10 tips for better benefits communication

1. Engage to protect

“Providing education and engagement about both benefits and workplace initiatives increases the effectiveness of programs and contributes to keeping costs down for employers. The more engagement generated, the healthier and better protected the employees.” Steve Horvath, vice president, CoreSource and Dan Johnson, vice president, Trustmark Voluntary Benefit Solutions

2. Cut the jargon

“The benefits business is full of jargon. Studies have shown that words we use all the time are confusing. Watch the jargon and use terms that make sense to employees.” Marty Traynor, vice president of voluntary benefits, Mutual of Omaha

3. It’s not about you

“M. Scott Peck said that true listening requires a setting aside of oneself. And sometimes that means setting aside your personal opinion.” Celeste Headlee, radio host

4. Offer your expert opinion, though

“Millennials get information on their own. However, when it’s time to purchase, they still want the personal service and an advisor to help them. As a large demographic, they are similar to the silent generation in that they think through their purchases and do research on their own.” Aprilyn Chavez Geissler, owner, Geissler Agency Inc.

5. A closed sale shouldn’t mean closed communication

“Don’t stop communication once the sale is made. The success of your business requires keeping customers on the books. Communication between enrollment periods can help strengthen relationships and boost persistency.” Rob Carnaroli, broker & vice president of sales, Sutter Health Plus

6. Communication as a retention tool

An Aflac study found that 80 percent of employees agree that a well-communicated benefits package would make them less likely to leave their jobs.

7. Read the room

“Many employees are not knowledgeable about benefits plans and insurance terminology and, as a result, are at risk of getting inadequate coverage or buying products they don’t need to. You have to look at the workforce and determine what channel would be best to reach employees.” Dayne Williams, CEO, PlanSource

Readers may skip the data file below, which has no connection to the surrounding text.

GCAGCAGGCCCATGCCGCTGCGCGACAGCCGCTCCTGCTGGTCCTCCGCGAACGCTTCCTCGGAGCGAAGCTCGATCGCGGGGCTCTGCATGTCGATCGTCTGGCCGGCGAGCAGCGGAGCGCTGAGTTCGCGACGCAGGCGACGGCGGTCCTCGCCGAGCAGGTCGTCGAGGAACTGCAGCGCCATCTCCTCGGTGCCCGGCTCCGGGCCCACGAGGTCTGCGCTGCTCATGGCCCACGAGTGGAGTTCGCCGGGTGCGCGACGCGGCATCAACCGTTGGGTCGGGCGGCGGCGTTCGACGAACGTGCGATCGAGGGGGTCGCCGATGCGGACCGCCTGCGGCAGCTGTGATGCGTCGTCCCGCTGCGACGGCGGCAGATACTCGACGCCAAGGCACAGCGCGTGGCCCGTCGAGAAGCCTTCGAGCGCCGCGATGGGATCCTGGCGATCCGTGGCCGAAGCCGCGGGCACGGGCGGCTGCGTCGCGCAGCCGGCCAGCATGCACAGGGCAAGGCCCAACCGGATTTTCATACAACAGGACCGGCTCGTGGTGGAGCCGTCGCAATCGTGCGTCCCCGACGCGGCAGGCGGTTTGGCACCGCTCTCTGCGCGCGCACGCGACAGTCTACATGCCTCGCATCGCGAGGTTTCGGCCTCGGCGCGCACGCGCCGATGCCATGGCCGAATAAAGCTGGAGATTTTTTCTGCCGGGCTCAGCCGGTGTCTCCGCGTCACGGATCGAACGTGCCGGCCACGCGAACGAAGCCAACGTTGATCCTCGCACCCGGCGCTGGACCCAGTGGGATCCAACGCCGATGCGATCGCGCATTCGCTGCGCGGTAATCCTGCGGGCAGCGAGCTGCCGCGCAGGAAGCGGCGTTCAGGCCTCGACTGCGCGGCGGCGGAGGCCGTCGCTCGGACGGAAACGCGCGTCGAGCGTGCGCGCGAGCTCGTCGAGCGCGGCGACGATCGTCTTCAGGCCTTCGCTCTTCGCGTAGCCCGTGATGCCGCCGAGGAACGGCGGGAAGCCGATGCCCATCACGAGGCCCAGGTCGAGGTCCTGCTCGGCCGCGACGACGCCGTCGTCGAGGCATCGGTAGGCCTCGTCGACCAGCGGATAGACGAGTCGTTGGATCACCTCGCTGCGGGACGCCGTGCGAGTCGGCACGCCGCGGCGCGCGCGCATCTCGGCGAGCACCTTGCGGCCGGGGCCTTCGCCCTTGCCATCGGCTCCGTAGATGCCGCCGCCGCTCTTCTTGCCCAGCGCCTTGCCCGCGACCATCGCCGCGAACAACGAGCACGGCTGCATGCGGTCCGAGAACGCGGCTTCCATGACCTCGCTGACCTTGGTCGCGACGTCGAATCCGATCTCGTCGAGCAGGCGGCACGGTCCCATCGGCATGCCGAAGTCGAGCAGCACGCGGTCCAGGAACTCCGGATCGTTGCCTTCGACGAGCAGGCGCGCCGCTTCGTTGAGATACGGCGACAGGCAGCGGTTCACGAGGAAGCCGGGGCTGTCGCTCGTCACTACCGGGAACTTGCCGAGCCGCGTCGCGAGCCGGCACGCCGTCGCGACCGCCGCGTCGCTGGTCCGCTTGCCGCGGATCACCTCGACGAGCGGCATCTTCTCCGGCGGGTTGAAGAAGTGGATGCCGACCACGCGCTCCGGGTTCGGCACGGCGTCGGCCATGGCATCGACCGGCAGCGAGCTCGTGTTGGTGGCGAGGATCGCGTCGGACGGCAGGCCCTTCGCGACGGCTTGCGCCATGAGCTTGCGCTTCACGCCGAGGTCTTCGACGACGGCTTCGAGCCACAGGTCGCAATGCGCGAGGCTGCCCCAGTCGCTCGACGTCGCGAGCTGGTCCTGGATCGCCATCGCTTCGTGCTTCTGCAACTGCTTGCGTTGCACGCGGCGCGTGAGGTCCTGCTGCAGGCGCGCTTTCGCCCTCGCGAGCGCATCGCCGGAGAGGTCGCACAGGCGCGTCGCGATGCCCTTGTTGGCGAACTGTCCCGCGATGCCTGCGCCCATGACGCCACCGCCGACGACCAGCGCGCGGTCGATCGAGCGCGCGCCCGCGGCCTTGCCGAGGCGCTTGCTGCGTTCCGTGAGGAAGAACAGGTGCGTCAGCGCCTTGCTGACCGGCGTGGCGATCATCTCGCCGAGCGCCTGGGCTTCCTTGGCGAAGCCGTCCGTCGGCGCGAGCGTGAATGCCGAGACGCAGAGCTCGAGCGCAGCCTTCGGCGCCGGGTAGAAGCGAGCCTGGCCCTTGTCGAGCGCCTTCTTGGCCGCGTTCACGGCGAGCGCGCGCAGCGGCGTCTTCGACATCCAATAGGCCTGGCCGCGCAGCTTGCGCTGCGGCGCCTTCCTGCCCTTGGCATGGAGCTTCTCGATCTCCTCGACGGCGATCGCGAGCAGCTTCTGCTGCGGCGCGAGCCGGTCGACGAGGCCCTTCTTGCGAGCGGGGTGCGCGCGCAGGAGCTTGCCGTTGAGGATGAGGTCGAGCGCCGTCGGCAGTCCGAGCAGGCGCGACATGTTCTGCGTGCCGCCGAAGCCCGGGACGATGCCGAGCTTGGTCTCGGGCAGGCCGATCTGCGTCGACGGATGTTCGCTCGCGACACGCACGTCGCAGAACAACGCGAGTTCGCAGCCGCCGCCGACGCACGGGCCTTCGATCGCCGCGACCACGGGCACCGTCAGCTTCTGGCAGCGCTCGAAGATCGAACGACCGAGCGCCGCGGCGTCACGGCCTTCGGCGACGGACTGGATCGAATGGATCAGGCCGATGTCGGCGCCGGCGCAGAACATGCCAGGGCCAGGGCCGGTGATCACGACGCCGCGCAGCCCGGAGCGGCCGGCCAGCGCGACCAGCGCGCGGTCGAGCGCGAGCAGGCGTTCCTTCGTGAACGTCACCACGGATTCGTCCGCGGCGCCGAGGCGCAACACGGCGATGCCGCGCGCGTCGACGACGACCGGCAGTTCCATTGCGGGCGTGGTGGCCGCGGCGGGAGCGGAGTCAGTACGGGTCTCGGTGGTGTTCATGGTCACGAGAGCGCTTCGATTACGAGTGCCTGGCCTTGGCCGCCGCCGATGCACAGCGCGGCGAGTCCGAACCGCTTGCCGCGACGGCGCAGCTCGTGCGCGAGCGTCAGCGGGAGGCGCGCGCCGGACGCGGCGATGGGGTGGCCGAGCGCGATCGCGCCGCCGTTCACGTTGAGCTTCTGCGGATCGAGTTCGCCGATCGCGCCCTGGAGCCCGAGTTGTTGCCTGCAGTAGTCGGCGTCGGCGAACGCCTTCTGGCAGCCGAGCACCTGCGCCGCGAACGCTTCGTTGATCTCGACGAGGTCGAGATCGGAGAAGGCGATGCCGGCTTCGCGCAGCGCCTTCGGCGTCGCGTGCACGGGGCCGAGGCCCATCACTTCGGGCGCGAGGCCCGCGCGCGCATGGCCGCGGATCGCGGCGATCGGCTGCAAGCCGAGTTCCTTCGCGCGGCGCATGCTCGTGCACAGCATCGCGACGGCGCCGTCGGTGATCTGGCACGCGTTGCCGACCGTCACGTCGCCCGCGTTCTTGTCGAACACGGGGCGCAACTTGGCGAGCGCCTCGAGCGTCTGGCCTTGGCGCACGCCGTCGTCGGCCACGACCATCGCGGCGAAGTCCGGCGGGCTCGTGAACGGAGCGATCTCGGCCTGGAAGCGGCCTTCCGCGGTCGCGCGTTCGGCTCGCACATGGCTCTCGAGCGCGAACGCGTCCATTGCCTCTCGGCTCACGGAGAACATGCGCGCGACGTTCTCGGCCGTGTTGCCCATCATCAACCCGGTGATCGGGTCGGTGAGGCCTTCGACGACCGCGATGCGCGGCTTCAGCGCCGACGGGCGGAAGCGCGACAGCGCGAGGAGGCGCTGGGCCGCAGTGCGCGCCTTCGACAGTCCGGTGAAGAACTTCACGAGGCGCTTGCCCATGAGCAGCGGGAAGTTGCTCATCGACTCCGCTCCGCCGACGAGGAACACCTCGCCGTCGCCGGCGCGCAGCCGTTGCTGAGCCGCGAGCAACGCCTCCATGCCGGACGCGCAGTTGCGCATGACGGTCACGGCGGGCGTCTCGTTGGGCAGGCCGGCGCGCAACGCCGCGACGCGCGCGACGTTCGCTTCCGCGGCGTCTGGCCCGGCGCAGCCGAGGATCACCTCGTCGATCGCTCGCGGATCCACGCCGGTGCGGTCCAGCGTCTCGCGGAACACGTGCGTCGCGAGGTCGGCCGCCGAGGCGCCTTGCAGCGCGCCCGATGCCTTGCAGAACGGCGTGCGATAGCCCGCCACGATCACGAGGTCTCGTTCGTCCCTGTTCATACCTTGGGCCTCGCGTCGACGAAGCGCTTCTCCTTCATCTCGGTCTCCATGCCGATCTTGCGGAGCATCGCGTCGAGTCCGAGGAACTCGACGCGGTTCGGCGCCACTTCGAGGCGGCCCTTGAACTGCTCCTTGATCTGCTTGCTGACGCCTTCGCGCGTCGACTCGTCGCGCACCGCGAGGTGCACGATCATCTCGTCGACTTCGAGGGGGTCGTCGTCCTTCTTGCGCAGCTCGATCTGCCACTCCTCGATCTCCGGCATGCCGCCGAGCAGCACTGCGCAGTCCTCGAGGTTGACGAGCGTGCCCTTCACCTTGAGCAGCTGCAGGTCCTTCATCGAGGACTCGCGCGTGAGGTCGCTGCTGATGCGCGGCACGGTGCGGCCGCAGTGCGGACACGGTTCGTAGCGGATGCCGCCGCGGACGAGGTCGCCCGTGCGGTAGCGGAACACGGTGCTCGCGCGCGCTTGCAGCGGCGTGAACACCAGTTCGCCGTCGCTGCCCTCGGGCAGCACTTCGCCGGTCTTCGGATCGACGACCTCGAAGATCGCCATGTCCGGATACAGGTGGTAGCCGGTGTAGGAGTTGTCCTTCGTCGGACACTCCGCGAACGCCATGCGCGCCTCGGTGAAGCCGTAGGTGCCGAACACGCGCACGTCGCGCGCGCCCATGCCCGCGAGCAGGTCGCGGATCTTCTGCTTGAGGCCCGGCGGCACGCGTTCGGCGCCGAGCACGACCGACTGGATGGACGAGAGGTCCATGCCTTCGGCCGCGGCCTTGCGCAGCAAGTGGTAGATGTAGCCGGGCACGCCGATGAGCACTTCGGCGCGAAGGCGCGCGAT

8. Modify your approach as needed

“When carriers, brokers, and HR teams are putting together benefits packages, they need to think like marketers. They must adapt their messages to a mobile, impatient audience, while still supplying enough information so that people know what they are getting into.” Scott Carver, president, PlanSource

9. Real people get real results

“Many otherwise great campaigns have failed because they are tone deaf to their audience. A program from union members better not be littered with ‘employee’ references. Graphics should match the demographics of the employee audience, and designers often tend to show ‘beautiful people,’ but plans need to be shown benefitting real people.” Marty Traynor, vice president of voluntary benefits, Mutual of Omaha

10. Again, it’s not about you

“Don’t equate your experience with theirs. If they’re talking about having lost a family member, don’t start talking about the time you lost a family member. If they’re talking about the trouble they’re having at work, don’t tell them about how much you hate your job. It’s not the same. It is never the same. All experiences are individual, and more important, it is not about you.” Celeste Headlee, radio host


View the full article at: http://www.benefitspro.com/2017/01/27/10-tips-for-better-benefits-communication?t=employee-participation